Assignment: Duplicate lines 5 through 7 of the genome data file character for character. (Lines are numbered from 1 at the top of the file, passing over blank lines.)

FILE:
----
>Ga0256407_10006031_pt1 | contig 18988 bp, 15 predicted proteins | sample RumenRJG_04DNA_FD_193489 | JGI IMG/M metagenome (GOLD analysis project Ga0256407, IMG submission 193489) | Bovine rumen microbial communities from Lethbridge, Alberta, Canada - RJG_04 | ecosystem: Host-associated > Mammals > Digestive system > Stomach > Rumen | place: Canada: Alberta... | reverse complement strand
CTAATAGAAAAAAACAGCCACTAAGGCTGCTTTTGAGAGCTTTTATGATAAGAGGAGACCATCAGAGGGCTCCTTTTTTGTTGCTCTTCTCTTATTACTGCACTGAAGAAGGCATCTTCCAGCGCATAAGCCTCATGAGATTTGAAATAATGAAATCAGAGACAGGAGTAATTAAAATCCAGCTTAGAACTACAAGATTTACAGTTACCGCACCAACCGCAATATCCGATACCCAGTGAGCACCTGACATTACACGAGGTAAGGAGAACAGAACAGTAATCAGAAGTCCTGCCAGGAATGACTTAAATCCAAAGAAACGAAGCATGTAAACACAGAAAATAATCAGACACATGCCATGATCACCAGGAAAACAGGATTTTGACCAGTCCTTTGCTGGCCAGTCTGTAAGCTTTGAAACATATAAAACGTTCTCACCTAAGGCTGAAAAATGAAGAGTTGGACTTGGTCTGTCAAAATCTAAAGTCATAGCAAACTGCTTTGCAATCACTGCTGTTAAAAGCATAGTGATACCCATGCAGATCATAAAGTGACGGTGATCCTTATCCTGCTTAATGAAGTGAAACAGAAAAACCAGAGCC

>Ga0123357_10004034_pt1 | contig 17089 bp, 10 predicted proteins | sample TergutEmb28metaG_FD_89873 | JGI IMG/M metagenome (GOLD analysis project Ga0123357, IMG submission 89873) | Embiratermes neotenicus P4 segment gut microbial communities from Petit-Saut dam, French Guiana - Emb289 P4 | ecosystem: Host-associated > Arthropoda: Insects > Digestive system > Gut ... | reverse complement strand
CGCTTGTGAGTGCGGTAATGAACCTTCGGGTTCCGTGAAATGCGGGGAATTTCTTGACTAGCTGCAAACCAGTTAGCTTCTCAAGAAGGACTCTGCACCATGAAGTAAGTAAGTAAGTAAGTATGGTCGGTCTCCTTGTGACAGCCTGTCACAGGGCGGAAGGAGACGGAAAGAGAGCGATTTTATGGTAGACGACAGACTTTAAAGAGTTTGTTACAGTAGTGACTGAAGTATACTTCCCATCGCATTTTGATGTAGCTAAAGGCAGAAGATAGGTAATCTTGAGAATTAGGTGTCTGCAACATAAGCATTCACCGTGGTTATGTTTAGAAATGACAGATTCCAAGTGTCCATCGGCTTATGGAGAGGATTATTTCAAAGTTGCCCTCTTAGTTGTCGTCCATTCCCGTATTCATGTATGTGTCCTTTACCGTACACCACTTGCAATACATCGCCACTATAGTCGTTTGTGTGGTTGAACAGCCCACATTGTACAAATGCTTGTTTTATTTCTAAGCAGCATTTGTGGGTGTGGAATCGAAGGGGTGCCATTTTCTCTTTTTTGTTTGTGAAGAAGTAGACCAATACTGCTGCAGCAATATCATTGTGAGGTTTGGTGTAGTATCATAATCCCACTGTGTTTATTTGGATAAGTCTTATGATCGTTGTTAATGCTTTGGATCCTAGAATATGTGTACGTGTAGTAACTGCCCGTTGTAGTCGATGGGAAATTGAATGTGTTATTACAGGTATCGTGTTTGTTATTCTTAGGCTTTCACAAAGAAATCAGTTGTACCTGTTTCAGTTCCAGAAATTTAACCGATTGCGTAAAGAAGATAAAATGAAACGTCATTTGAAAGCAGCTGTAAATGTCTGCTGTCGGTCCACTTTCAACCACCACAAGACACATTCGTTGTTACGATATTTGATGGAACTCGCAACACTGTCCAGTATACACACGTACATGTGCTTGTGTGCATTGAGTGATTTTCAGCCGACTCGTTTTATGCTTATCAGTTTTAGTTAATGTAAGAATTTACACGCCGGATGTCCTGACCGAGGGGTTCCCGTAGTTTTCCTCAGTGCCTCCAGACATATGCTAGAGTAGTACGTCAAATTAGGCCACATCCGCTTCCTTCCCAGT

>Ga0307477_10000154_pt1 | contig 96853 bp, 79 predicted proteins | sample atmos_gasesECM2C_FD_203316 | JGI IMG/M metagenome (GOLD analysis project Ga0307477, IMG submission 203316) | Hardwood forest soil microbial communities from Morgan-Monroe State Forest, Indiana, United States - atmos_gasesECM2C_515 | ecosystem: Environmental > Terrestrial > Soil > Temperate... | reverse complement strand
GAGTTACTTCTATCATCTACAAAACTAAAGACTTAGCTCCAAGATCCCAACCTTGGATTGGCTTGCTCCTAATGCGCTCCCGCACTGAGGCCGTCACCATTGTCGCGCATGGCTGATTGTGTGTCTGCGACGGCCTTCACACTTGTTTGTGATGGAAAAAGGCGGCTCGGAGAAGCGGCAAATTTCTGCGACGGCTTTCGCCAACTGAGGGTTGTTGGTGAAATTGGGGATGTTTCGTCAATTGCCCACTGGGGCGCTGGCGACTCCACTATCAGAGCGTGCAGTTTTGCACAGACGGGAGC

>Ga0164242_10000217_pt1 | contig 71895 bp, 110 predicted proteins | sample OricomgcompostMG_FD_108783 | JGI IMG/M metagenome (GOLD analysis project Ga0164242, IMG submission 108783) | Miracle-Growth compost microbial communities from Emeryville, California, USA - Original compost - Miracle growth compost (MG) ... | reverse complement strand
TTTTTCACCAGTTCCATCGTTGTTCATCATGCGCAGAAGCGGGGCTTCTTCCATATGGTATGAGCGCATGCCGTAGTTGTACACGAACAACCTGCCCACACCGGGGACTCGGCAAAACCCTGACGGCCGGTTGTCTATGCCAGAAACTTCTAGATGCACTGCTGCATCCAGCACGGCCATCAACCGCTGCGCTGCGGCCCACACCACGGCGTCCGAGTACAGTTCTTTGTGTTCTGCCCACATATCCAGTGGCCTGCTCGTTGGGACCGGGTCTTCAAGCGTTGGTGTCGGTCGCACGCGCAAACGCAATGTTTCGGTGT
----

>Ga0307477_10000154_pt1 | contig 96853 bp, 79 predicted proteins | sample atmos_gasesECM2C_FD_203316 | JGI IMG/M metagenome (GOLD analysis project Ga0307477, IMG submission 203316) | Hardwood forest soil microbial communities from Morgan-Monroe State Forest, Indiana, United States - atmos_gasesECM2C_515 | ecosystem: Environmental > Terrestrial > Soil > Temperate... | reverse complement strand
GAGTTACTTCTATCATCTACAAAACTAAAGACTTAGCTCCAAGATCCCAACCTTGGATTGGCTTGCTCCTAATGCGCTCCCGCACTGAGGCCGTCACCATTGTCGCGCATGGCTGATTGTGTGTCTGCGACGGCCTTCACACTTGTTTGTGATGGAAAAAGGCGGCTCGGAGAAGCGGCAAATTTCTGCGACGGCTTTCGCCAACTGAGGGTTGTTGGTGAAATTGGGGATGTTTCGTCAATTGCCCACTGGGGCGCTGGCGACTCCACTATCAGAGCGTGCAGTTTTGCACAGACGGGAGC

>Ga0164242_10000217_pt1 | contig 71895 bp, 110 predicted proteins | sample OricomgcompostMG_FD_108783 | JGI IMG/M metagenome (GOLD analysis project Ga0164242, IMG submission 108783) | Miracle-Growth compost microbial communities from Emeryville, California, USA - Original compost - Miracle growth compost (MG) ... | reverse complement strand